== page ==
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How the U.S. Social Security Administration defines “disability”

Having a serious disability can make it substantially harder to find and maintain gainful employment, and in some cases, it can make doing so virtually impossible. If you count yourself among the many residents of Pennsylvania that have disabilities severe enough to prevent them from earning a reasonable living, you may be working to obtain assistance from the U.S. Social Security Administration.

For your application for disability benefits to prove successful, though, you will first need to prove to the administration that you meet its strict definition of the term “disability.” What might this look like?

Defining “disability”

In order for you to potentially qualify for disability benefits from the U.S. Social Security Administration, you must have logged a certain amount of work credits within a Social Security-covered position. The exact number of work credits you will need can vary from year to year, and the number of work credits you need will also vary based on the age at which you became disabled.

If you do have a significant enough work history to qualify for benefits, the next thing you will need to do is demonstrate that your disability is severe enough to warrant governmental assistance. The administration does not pay out disability benefits for disabilities that are relatively minor or for disabilities that may improve over time. Instead, disability benefits are available only to those with the most serious and debilitating disabilities.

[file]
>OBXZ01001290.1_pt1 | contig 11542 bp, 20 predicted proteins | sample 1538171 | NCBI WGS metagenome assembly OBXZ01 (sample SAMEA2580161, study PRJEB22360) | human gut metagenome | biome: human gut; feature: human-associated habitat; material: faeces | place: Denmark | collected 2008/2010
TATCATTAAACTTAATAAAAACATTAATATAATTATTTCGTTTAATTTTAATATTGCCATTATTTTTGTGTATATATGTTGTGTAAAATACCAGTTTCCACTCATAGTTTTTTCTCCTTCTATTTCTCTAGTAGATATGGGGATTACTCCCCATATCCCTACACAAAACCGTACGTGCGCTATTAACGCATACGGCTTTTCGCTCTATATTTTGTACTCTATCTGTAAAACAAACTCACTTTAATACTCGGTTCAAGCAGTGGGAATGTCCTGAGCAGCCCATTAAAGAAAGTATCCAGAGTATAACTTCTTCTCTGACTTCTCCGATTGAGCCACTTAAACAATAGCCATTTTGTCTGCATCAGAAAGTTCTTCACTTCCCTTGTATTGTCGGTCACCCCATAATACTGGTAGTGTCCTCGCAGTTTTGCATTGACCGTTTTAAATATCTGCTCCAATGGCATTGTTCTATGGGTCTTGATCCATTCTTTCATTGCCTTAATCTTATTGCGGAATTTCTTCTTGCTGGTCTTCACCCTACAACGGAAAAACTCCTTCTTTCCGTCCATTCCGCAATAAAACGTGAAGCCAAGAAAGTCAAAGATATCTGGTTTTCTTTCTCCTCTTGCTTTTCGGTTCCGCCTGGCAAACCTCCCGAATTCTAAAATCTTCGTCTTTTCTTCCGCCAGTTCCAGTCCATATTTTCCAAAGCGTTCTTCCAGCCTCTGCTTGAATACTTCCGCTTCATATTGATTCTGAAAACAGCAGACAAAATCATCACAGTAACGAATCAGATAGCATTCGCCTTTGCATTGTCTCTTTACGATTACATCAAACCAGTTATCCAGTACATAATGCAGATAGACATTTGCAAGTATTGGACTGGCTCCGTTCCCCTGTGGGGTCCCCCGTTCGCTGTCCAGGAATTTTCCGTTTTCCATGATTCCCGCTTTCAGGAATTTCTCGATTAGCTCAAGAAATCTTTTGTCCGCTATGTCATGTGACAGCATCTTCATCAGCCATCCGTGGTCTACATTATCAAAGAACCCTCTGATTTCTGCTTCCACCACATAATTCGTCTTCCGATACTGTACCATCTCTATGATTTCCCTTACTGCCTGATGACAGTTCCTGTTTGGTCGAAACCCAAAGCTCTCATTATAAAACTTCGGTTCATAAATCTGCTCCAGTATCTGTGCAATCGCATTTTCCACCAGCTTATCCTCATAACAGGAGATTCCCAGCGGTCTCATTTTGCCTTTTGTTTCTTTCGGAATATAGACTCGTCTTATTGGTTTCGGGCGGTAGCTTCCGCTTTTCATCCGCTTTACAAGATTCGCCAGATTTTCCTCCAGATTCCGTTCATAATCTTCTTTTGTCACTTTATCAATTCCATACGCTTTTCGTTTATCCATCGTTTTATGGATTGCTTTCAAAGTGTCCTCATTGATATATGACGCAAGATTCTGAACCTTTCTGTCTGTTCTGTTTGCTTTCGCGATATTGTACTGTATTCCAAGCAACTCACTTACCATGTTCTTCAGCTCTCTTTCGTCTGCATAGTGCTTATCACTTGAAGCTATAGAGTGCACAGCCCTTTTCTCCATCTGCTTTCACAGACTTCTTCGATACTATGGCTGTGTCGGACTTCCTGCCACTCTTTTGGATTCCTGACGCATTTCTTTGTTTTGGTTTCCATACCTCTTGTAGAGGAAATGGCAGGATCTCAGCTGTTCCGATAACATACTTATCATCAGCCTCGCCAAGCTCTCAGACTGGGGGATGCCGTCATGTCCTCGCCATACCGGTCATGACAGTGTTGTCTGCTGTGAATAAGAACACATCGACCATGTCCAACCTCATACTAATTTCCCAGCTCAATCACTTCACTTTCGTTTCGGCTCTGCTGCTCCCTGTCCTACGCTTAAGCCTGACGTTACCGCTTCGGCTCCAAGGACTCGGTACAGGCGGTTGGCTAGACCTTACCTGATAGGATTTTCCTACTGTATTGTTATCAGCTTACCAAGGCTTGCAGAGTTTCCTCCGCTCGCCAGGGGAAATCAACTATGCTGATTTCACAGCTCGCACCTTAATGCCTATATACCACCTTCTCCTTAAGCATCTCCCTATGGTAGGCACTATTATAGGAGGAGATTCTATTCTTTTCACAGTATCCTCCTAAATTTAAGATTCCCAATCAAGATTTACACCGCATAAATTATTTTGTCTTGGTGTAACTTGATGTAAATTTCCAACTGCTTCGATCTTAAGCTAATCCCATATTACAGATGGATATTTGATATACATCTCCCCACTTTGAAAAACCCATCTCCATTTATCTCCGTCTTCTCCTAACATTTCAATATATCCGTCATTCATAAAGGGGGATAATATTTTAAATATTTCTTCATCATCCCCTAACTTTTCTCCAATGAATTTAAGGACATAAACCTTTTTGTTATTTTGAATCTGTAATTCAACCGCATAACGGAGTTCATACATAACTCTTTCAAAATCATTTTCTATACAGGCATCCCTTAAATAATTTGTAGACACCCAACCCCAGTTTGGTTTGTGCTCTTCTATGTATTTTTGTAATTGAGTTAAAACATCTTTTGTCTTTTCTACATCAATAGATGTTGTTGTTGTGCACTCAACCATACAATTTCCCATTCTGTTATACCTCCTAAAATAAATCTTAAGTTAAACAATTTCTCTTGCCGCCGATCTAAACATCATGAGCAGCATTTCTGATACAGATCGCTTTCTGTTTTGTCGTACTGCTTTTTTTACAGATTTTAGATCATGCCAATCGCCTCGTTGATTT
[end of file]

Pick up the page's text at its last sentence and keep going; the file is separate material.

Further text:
Proving the inability to work 

To qualify, you will need to prove several things. First, you will need to demonstrate that your disability should worsen over time or ultimately lead to your death. Second, you will need to show that your disability prevents you from performing the work you once did and that it also keeps you from reasonably adjusting to a different set of work duties than those you once performed.

If your condition and situation meet these strict terms, you may be able to qualify for benefits. Keep in mind, however, that many applicants have their initial disability benefits claimed denied. Many ultimately find success, though, through filing appeals.

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